Canine Viral Papilloma
This virus is spread by contact with other dogs (through play, sharing toys, water bowls, etc)
Viral Papillomas of Dogs
Dogs actually can get warts though not through the same viruses that cause human warts and often these warts have a characteristic appearance which does not require biopsy for identification.
In dogs, we do not call these growths warts; we use the more formal term viral papilloma. These are benign skin tumors caused by the canine oral papillomavirus.
Viral papillomas are round but often have a rough, almost jagged surface reminiscent of a sea anemone or a cauliflower. They occur usually on the lips and muzzle of a young dog (usually less than 2 years of age). Less commonly, papillomas can occur on the eyelids and even the surface of the eye or between the toes. Usually they occur in groups rather than as solitary growths.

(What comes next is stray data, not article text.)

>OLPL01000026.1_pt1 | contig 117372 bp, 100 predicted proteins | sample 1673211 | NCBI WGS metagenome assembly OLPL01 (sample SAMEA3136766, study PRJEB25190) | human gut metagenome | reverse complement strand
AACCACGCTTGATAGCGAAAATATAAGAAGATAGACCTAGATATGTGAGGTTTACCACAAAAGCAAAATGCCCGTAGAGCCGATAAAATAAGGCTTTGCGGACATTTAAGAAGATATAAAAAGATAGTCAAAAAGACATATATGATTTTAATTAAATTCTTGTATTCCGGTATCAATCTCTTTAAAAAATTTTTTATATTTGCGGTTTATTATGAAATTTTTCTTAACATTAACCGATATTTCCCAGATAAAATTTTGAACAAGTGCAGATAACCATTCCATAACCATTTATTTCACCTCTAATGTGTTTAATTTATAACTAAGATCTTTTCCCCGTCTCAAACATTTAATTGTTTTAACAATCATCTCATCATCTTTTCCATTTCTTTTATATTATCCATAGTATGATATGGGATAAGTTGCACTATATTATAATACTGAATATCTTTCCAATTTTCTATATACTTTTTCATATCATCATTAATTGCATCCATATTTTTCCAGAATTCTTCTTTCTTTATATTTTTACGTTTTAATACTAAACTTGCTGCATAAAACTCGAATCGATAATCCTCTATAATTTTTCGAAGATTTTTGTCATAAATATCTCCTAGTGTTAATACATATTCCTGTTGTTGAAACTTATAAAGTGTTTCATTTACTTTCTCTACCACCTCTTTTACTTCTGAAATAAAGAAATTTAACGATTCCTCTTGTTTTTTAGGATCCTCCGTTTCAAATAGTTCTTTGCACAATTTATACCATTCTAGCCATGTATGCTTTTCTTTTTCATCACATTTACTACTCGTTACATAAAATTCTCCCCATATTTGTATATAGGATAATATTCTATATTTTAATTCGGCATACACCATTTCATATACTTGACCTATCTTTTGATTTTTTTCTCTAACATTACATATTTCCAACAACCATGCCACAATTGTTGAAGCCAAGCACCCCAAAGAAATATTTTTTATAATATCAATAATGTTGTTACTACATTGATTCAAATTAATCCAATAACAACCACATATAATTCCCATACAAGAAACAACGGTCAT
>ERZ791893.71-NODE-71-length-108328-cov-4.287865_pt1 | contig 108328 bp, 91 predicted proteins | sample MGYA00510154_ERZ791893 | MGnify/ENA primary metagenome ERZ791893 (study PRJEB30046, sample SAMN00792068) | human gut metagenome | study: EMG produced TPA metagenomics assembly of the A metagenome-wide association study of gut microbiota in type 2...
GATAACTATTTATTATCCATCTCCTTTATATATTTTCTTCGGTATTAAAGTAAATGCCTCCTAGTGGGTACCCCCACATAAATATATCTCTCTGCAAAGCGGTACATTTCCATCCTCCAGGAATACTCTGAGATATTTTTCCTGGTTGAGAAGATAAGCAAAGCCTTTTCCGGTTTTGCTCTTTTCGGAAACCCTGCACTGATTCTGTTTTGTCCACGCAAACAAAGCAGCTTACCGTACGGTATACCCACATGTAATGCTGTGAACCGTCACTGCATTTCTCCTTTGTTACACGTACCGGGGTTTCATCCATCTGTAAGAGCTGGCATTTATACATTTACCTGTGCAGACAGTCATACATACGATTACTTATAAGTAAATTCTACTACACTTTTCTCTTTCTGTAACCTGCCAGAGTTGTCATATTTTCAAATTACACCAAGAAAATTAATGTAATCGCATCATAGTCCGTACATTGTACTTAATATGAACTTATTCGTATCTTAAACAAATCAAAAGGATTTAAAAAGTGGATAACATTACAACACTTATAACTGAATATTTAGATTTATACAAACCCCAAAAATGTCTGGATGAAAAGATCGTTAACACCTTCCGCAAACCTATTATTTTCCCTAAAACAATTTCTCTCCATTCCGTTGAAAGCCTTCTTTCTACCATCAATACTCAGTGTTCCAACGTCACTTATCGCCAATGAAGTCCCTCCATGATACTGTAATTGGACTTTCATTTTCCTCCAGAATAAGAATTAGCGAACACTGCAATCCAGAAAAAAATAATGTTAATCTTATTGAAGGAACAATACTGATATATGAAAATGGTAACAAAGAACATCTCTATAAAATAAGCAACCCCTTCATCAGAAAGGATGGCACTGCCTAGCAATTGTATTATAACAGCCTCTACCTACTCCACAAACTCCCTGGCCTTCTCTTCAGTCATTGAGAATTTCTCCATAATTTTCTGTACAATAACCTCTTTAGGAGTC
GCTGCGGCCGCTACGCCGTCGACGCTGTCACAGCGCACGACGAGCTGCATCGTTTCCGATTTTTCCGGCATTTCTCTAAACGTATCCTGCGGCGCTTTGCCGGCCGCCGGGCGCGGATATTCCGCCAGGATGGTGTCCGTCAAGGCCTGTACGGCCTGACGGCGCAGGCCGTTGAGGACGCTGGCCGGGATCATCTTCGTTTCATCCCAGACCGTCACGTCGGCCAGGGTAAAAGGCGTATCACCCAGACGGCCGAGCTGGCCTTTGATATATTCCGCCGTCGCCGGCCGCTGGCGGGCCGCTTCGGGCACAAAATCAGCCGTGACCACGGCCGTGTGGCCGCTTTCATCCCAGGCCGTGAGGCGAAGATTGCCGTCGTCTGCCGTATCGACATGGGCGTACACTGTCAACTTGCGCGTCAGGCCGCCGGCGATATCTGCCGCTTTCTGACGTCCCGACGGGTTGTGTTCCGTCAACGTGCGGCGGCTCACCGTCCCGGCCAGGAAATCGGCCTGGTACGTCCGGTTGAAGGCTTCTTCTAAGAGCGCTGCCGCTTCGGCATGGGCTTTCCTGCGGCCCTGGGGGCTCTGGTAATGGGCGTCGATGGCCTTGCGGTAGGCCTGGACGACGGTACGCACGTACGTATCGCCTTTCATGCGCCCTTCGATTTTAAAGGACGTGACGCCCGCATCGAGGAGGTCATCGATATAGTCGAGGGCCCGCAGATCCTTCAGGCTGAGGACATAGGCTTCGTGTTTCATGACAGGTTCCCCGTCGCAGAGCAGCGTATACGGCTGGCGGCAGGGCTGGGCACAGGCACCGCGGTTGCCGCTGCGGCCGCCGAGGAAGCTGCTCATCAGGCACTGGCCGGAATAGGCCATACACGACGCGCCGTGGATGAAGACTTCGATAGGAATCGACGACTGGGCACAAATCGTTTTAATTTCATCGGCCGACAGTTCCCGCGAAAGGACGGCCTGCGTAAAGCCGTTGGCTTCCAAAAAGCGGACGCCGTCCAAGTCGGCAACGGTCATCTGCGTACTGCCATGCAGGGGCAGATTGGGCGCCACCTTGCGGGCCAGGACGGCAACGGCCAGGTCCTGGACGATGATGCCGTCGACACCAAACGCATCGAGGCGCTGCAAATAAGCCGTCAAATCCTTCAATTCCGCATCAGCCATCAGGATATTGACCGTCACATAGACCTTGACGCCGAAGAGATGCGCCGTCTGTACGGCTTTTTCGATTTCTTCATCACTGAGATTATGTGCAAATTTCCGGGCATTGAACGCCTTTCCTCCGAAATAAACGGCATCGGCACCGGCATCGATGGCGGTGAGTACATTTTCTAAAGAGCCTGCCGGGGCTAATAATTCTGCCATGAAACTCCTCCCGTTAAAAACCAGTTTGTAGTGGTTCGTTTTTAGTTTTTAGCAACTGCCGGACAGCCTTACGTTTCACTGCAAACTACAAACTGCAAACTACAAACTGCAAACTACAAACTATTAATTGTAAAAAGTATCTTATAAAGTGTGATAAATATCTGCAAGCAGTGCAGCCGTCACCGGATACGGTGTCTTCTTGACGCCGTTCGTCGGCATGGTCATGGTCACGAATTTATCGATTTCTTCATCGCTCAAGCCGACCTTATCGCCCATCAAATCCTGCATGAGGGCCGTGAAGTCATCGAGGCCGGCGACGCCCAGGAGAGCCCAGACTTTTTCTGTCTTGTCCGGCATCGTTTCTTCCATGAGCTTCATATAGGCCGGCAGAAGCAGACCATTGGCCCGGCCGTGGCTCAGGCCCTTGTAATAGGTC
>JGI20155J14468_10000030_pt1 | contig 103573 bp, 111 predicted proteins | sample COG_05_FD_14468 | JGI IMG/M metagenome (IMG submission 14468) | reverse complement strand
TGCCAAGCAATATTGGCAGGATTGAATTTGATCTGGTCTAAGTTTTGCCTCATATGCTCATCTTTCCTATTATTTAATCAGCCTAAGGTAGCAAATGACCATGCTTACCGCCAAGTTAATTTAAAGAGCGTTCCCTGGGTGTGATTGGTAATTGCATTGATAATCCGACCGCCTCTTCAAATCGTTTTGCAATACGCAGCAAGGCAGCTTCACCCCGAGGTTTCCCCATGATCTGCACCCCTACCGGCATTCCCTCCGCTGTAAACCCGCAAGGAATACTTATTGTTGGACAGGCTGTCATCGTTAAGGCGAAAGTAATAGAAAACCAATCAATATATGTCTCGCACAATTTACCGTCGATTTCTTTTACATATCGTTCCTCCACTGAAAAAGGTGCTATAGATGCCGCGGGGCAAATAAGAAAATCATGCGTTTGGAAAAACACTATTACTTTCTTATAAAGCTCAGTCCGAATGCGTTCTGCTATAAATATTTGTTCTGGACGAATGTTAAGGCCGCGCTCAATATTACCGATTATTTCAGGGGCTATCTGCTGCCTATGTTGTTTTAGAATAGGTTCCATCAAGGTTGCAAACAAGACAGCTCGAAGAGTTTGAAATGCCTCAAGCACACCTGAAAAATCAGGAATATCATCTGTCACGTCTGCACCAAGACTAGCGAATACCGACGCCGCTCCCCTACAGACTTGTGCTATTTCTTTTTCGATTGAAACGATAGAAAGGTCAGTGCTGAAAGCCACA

The infection is transmitted via contact with the papillomas on an infected dog. The incubation period is 1 to 2 months. This virus can only be spread among dogs. It is not contagious to other pets or to humans.
Viral papillomas should go away on their own as the dog's immune system matures and generates a response against the papillomavirus. Typically, it takes 1 to 5 months for papillomas to regress with oral growths tending to regress sooner than ocular growths. Occasionally some papillomas will stay permanently.
Sometimes oral papillomas can become infected with bacteria of the mouth. Antibiotics will be needed in such cases to control the pain, swelling, and bad breath.